Thus Jewish life is, because of the Torah, a training in what the Greeks would have recognized as the four cardinal virtues. (The author's adaptation of the occasional Greek practice of putting piety, eusebia, in the place of practical wisdom or prudence makes excellent sense when one considers the ancient Jewish trope that reverence for God is the beginning of wisdom.) Antiochus wishes to say that Jews are irrational for following kosher laws; but Eleazar argues instead that following kosher laws is an instruction in temperance, fortitude, justice, and piety. On the basis of it, Jews train their reason to control their passions, to hold steady in misfortune, to consider others, and to worship God in an appropriate way. (A similar apologetic for the law, in a different context, is found in Wisdom 8.) Such a life is eminently rational, however much Jews may need simply to trust that God knows what He is doing in giving this or that particular commandment.
Of course, merely saying that Judaism is a life of instruction in virtue is easy. What we really need to know is whether Jewish life is really a life of right reason in the way Eleazar suggests. And the author of IV Maccabees argues that this is clearly shown in the deaths of the Maccabean martyrs, which provide a "narrative demonstration of temperate reason" (3:19). By his death Eleazar "made credible the words of philosophy" (7:9); so much so that his death is in some sense a victory over death (7:1-3). The reason for this is put in the mouth of the sixth of the seven brothers:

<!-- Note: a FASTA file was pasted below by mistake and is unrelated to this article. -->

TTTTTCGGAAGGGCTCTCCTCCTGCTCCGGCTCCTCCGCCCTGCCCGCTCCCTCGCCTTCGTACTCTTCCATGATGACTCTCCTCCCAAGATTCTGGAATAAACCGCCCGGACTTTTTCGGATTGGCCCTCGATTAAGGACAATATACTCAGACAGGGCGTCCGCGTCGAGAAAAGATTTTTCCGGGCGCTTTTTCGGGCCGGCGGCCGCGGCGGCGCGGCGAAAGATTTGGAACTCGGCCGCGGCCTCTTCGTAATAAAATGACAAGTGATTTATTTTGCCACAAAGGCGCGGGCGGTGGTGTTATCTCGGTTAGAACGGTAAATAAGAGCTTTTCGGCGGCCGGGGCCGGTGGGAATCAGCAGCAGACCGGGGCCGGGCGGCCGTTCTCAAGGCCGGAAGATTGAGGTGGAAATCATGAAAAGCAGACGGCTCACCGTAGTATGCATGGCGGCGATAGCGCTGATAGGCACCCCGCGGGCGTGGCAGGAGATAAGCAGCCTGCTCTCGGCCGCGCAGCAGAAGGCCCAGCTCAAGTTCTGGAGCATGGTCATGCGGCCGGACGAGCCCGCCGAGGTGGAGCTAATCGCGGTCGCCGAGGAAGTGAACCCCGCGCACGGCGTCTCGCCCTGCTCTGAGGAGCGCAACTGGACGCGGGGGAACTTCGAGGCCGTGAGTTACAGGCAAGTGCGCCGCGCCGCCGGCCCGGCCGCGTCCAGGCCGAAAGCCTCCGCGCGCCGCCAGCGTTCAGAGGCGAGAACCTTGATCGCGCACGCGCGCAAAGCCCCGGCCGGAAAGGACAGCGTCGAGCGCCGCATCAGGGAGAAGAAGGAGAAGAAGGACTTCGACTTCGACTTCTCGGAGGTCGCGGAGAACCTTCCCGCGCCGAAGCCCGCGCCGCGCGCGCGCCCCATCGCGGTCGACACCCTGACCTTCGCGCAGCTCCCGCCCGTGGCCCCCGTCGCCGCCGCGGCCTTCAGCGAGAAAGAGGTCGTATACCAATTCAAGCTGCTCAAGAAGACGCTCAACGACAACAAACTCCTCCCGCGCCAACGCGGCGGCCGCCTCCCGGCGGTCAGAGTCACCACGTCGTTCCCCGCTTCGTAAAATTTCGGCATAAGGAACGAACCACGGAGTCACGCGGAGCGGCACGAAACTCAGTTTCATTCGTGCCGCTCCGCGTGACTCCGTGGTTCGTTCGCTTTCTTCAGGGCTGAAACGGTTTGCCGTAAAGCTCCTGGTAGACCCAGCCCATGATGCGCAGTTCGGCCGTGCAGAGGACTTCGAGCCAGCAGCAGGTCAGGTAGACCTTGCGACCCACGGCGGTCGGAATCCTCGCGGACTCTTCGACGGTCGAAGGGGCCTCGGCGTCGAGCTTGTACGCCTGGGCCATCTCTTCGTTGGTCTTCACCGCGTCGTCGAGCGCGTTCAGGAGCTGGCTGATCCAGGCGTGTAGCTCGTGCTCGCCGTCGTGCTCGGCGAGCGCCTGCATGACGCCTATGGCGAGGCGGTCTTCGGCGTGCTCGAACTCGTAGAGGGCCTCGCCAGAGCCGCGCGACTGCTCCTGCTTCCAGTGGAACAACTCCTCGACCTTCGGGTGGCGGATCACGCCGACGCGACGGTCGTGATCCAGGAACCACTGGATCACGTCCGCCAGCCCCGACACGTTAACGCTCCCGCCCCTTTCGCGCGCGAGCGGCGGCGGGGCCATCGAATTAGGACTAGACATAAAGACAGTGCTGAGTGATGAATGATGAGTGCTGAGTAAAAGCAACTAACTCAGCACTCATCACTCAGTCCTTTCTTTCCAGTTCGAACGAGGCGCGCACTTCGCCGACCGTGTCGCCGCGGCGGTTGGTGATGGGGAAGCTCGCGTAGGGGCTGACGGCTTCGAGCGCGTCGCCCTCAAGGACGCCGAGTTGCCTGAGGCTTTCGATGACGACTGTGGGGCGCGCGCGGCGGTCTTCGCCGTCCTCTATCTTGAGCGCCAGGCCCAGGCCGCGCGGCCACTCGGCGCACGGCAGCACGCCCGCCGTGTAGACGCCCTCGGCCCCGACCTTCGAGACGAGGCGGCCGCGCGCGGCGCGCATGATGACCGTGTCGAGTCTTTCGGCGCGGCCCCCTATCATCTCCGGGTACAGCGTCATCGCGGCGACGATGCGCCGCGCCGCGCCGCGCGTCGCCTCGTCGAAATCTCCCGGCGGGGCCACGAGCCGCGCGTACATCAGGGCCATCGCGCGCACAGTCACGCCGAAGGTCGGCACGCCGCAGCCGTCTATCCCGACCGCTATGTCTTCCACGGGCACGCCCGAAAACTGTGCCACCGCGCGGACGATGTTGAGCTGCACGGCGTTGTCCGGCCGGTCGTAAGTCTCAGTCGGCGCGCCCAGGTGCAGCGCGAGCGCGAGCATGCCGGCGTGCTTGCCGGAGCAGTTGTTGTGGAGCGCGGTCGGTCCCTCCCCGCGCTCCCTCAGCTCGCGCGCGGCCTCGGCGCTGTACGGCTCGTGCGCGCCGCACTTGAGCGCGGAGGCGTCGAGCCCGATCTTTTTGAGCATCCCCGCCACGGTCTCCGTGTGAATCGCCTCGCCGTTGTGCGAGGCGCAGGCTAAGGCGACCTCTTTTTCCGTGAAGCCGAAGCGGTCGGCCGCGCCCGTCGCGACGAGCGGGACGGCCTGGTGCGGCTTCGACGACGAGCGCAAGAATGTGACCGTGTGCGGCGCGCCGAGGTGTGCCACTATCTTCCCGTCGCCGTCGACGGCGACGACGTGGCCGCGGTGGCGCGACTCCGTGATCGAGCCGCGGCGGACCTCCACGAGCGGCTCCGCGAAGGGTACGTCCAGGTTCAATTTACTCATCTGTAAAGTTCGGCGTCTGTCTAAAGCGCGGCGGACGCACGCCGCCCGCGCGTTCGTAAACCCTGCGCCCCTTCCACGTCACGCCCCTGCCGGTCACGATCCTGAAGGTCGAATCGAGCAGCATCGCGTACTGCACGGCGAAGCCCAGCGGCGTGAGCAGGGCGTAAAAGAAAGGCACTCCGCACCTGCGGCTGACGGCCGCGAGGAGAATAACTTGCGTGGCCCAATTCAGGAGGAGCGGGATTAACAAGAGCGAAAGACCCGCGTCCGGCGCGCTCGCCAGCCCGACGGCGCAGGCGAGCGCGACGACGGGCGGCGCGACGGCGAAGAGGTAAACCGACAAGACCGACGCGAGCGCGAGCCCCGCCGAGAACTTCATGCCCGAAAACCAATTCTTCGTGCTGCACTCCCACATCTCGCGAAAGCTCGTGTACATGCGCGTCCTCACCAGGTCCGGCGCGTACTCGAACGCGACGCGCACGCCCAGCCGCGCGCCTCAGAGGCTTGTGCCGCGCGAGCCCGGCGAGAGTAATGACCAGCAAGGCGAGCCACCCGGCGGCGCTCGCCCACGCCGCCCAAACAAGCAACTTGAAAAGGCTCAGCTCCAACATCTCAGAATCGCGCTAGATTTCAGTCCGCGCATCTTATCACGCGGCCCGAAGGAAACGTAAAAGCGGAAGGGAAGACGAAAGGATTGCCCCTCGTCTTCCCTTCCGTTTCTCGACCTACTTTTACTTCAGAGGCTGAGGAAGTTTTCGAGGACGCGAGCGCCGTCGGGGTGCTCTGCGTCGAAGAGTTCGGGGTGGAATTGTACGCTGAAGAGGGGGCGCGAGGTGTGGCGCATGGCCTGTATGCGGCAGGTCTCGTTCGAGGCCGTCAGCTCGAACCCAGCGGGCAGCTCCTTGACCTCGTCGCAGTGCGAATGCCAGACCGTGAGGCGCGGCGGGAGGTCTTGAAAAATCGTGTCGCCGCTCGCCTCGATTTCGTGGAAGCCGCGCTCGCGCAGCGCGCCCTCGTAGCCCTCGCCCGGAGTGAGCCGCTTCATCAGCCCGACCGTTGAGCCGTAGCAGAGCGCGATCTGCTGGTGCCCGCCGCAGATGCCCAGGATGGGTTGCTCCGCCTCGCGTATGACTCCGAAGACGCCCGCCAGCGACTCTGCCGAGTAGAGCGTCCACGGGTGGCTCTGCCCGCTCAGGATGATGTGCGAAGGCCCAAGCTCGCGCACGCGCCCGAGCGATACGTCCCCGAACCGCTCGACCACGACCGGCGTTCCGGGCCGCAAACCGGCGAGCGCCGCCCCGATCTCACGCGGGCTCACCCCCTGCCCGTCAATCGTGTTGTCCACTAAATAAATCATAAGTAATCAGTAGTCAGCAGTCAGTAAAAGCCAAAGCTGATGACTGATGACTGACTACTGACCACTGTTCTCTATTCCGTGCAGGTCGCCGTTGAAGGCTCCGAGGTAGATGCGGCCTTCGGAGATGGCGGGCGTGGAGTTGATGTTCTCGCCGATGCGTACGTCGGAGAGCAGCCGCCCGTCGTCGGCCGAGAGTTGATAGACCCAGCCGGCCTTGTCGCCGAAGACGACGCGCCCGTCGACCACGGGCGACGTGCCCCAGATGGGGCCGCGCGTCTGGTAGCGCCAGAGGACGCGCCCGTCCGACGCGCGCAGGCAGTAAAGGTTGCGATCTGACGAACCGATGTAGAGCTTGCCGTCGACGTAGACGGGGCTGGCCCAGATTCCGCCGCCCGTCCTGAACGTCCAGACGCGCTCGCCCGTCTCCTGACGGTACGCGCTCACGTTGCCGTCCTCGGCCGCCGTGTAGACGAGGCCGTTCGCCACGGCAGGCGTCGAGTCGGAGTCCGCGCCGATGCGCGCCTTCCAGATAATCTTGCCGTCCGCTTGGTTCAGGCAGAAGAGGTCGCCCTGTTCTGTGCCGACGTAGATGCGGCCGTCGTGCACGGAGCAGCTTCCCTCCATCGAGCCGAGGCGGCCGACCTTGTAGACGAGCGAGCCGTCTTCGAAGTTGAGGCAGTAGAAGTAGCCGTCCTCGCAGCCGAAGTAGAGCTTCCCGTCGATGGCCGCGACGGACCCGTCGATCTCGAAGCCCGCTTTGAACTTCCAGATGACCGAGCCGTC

And he, while tormented, said, O period good and holy, in which, for the sake of religion, we brethren have been called to the contest of pain, and have not been conquered. For religious understanding, O tyrant, is unconquered. Armed with upright virtue, I also shall depart with my brethren. I, too, bearing with me a great avenger, O deviser of tortures, and enemy of the truly pious. We six youths have destroyed thy tyranny. For is not your inability to overrule our reasoning, and to compel us to eat the unclean, thy destruction? Your fire is cold to us, your catapelts are painless, and your violence harmless. For the guards not of a tyrant but of a divine law are our defenders: through this we keep our reasoning unconquered.
In other words, Jewish life is a life of right reason, one that is shown by the fact that it trains people to a life of temperance, justice, courage, and piety, preparing them for wisdom; and on the basis of this they are able to display the excellence of law in both life and death. Fortified by God-given law, the reason of the martyrs is unconquered by tyrant, torture, and death; it emerges victorious in the contest of pain, and shows that it, and not the trifling philosophy of the tyrant, is a true path of wisdom. Their courage, moderation, and piety in the face of the death is a simultaneous victory for Judaism and philosophy; by the way in which they refuse to forsake the Jewish of life, they have the ultimate philosophical crown: they live and die with unconquered right reason.